Ten weeks ago I gave birth to a healthy baby girl.
This being my first pregnancy, delivery and postpartum experience, my expectations were low because as many friends and strangers told me: “Every woman’s experience is different.”
I didn’t know how my body would feel being pregnant. I had no clue what giving birth would be like for me. And I didn’t know what my body would feel like afterward. It was (and is) all new to me.
I gained a healthy amount of weight while pregnant (sometimes surprising with all the crackers and Oreos I ate daily). Labor and delivery was relatively quick, due to a strong pain tolerance, a wonderful anesthesiologist and an episiotomy. Postpartum has been surprising in some ways and uneventful in others. I’ve encountered new emotions, extremely overwhelming emotions and downright joyous ones.
I tried breastfeeding and it didn’t work for me so I’m exclusively pumping to produce milk to feed our daughter. They say this practice helps my body adjust and lose some of the extra weight I gained while said daughter grew inside me. That’s all well and good, but I haven’t had one discontent thought about my physical body in the last 10 weeks.
And disclaimer, I wrestled with an eating disorder while in college, so I know what it is like to spend most of your thought energy focusing on, critiquing and expecting more from your body. And then a few years ago, dealt with a neck injury that is still causing me pain sometimes (and disappointment, honestly).
Sure, after my doctor gave me the ‘all clear’ did I want to begin exercising again? Yes! Because movement is vital to me enjoying life. Because exercise is enjoyable and helps me feel like myself. Not because I was ashamed of my body and needed to fix it.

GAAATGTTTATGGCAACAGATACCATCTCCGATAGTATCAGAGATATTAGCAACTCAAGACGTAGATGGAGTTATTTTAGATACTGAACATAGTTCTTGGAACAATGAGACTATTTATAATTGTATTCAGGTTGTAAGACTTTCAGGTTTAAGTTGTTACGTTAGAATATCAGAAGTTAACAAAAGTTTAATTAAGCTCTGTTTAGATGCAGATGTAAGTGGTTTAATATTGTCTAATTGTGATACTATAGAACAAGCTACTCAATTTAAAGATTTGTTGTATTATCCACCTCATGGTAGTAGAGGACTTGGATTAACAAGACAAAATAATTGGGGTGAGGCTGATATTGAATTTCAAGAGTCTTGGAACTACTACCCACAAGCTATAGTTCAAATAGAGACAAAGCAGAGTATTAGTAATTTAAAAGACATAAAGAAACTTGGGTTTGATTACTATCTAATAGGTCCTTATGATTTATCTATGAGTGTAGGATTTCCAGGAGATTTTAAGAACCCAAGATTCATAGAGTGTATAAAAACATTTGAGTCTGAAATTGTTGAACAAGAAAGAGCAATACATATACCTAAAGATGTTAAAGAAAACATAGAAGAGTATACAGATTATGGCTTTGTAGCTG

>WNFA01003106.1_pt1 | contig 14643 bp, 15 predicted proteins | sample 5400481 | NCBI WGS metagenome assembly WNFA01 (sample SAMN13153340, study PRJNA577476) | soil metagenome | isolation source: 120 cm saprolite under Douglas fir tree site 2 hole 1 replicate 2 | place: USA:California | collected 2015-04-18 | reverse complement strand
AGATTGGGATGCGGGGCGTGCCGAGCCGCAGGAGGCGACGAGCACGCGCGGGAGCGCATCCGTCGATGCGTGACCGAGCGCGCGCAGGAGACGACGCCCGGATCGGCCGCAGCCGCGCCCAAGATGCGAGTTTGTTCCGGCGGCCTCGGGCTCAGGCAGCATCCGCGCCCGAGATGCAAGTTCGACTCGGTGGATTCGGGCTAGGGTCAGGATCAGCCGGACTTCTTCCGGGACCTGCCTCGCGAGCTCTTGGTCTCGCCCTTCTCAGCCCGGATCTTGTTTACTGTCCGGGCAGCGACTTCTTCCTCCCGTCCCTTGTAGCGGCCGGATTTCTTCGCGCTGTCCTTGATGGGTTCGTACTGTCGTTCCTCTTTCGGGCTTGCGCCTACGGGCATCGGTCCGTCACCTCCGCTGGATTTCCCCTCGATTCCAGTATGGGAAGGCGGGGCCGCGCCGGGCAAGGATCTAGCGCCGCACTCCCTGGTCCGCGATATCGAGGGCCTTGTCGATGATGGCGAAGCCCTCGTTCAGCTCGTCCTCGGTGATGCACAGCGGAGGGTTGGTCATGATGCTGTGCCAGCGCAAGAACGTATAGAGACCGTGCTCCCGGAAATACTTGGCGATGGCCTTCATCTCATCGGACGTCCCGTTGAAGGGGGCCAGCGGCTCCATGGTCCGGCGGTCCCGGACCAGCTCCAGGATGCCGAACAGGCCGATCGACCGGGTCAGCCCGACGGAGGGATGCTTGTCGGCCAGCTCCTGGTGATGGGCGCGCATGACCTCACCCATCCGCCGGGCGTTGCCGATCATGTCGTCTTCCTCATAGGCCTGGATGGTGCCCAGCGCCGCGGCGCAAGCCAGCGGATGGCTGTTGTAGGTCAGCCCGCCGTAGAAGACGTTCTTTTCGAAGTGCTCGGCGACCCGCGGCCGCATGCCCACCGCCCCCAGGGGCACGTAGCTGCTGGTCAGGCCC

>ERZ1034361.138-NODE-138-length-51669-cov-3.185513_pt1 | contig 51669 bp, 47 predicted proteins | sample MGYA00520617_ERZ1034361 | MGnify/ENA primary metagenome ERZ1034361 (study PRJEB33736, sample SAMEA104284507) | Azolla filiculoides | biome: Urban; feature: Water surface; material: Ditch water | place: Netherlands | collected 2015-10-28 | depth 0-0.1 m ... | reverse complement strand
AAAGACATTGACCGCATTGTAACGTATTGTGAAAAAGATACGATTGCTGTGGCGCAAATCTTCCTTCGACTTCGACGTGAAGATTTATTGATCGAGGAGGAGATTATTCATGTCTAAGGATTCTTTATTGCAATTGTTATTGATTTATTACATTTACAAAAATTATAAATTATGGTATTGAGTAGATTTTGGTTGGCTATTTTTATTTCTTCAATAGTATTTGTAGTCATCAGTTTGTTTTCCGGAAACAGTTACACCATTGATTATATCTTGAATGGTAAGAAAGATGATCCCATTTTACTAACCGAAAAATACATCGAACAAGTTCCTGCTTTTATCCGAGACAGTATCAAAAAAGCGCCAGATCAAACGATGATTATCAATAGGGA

My sister is getting married in a few weeks.
When I took my bridesmaid dress to be altered, this is what one of the friendly seamstresses said to me: “Good for you, your body is back to normal!”
I think I know the sentiment she intended with her compliment, but internally a bunch of rather spicy thoughts came to mind:
My body is changed forever because of a remarkable thing, why do I need to make it what it was before?
Normal is such a relative, subjective word for a physical body. Normal means healthy, in my opinion. And even then, if your hearing is impaired or you have chronic pain somewhere, who is to say your body isn’t normal?
What is with culture’s pressure to ‘go back’ after something like childbirth instead of forward?
No matter how disciplined we are in exercise or intentional with our diets, our physical bodies we are wasting away a little bit every day, says 2 Corinthians 4:16. Our bodies will continue to weaken, change shape and fail us in small and large ways. Our bodies will excite us and discourage us. We’ll have days we’re thankful for them and days we’re annoyed with them.
Friend, all I’m saying is that there is freedom from the pressure you might feel over your body, postpartum or not.
I don’t know what healthy or strong means to you. I don’t know how you’re feeling about your physical body. I don’t know what about it makes you feel like it isn’t enough as it is. I don’t even know what kind of hopes you have for it.
I’m here to extend the invitation God gave me: do not expect your physical body to give you what only Jesus can give you. And with that practicing hope in Christ, be free to hold stewardship of your health in one hand and a consuming love for God in the other.
Take a long look at what your body has been through thus far in life, call out shame and fear where you see it, and move forward believing a more beautiful pursuit of your life is Jesus.
“The gospel frees me from being controlled with the changing emotions of my postpartum body. The gospel reminds me that I’m not defined by what I feel, but by the complete work of Christ on my behalf. My hormones might make me feel like I’m in a rollercoaster, but the Word of God is a sure foundation to hold fast in the midst of my confusion. The gospel gives me a solid foundation for my identity to be placed. My feelings are not God; they can be submitted to the truth.” Betsy Gómez, via